Poverty isn’t as high as the U.S. government says it is. The reason is that federal programs, supported by Democrats and Republicans alike, have dramatically reduced poverty and, by extension, income inequality.Meyer and Sullivan in their paper state:
To understand why, let’s look at what the numbers don’t show. The Census Bureau doesn’t count safety-net benefits, including food stamps, housing aid, school lunches and other noncash transfers. Adding the cash value of food stamps alone would lower the poverty population by 3.9 million people. Census data also overcompensate for inflation by ignoring discount prices at big-box outlets such as Wal-Mart Stores Inc., where many low-income families shop. The figures don’t even factor in Medicare and Medicaid benefits.
But tax credits are the most overlooked numbers of all. One, the Earned Income Tax Credit, is refundable, meaning that some low-income breadwinners get a check from the Internal Revenue Service even if their earnings are so small that they owe no income tax. Counting that tax credit would decrease the number of people living in poverty by another 5.7 million.
The Census Bureau defines a family of four with income less than $23,021 as impoverished. But a better portrait of poverty in America would count all government benefits and tax credits, raising many households’ income considerably. An even truer picture of deprivation would measure consumption (how much a household spends on rent, autos, food and other items) rather than income (how much a household admits to bringing home in earnings). Incomes are unreliable because people are reluctant to reveal how much they make. They are less reticent when asked if they have television sets, cars and air conditioning, or if they eat out and go to movies.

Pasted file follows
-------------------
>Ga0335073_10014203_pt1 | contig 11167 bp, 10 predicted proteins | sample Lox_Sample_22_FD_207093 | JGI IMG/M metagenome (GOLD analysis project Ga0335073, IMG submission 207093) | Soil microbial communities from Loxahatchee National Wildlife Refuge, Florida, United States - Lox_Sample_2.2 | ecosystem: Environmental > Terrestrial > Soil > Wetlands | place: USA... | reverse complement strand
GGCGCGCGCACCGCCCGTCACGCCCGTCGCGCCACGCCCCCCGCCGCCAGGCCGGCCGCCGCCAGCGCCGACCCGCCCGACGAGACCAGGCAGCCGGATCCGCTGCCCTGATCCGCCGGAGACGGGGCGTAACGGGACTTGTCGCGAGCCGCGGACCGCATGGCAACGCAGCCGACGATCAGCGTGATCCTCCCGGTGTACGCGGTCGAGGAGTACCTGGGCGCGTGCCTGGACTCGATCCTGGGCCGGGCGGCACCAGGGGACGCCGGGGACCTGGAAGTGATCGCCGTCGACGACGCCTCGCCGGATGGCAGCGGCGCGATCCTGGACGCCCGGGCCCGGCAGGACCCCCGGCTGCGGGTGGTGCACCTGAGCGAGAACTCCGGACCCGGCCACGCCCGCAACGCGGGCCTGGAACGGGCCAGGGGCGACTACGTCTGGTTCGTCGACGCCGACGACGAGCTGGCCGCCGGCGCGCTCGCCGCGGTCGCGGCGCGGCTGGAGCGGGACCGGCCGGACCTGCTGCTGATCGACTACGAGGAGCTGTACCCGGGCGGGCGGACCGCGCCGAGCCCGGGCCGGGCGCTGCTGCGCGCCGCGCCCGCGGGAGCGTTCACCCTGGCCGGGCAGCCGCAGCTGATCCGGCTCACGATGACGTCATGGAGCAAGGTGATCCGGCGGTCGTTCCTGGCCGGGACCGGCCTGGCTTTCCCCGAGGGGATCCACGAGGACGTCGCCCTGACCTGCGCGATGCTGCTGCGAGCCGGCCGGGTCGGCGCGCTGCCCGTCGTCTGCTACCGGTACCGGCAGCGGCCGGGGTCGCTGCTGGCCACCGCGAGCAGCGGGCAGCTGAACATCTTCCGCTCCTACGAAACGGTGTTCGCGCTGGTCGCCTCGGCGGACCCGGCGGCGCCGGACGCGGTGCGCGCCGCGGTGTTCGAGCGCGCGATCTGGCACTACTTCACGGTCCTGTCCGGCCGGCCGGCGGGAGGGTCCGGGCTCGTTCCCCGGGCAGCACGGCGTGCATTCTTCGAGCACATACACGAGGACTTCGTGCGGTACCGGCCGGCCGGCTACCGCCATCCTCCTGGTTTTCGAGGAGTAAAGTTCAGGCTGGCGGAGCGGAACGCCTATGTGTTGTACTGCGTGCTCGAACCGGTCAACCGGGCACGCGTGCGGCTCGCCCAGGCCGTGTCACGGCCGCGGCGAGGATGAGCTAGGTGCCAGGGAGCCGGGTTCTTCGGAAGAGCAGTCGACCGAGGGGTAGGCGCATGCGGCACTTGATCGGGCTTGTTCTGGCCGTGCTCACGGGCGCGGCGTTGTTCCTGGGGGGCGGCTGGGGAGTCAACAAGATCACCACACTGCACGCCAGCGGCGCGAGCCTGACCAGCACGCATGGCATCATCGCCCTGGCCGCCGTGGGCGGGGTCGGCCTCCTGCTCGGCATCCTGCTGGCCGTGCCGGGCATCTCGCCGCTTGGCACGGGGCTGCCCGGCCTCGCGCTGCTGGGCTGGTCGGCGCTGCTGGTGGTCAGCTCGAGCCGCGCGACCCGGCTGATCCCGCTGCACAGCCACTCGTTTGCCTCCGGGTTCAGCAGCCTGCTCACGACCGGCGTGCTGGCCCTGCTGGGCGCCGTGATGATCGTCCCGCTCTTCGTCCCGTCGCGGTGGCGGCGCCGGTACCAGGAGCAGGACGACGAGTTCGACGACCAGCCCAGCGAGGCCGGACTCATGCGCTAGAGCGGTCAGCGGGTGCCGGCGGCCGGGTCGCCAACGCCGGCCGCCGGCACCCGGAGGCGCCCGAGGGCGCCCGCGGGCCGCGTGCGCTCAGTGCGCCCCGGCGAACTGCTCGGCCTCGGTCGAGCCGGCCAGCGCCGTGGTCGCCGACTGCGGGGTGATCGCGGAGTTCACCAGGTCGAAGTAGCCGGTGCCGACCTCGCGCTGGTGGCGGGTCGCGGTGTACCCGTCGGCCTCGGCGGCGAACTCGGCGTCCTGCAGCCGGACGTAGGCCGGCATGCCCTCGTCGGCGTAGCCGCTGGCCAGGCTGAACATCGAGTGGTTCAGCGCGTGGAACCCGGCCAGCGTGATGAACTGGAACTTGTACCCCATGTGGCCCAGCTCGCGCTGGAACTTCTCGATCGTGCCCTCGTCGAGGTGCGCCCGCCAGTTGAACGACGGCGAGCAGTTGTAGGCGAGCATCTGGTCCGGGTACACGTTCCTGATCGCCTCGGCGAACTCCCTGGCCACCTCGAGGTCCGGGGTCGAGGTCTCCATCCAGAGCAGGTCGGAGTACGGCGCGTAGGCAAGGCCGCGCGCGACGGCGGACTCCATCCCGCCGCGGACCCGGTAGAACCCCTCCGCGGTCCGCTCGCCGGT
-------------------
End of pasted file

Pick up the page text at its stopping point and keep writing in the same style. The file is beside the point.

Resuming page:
When adjusted for these flaws, the level of poverty is much lower, says a new paper by economists Bruce D. Meyer at the University of Chicago and James X. Sullivan at the University of Notre Dame. Instead of 15 percent, it is only 4 percent to 5 percent. And instead of being higher than it was in 1980, poverty has declined by two-thirds.[Emphasis added.
Official poverty statistics suggest that poverty has increased over the past forty years. This claim is inconsistent with our results which show substantial improvements in income based poverty over the past forty years and even larger improvements in consumption based poverty, especially in the last decade. These poverty results are corroborated by other indicators of well-being for those with low income such as increases in car ownership and evidence of improved living conditions including larger living units that are more likely to have air conditioning and other features. While the deficiencies in the official poverty measure have been the subject of much previous research, most poverty scholars still rely on the official measure as the definitive measure of trends in poverty and draw important conclusions based upon it.Also, see the Brookings article, "Poverty Has Fallen Much More than Previously Thought: Consumption a Better Measure than Income; We are Winning the War on Poverty, New Research Asserts."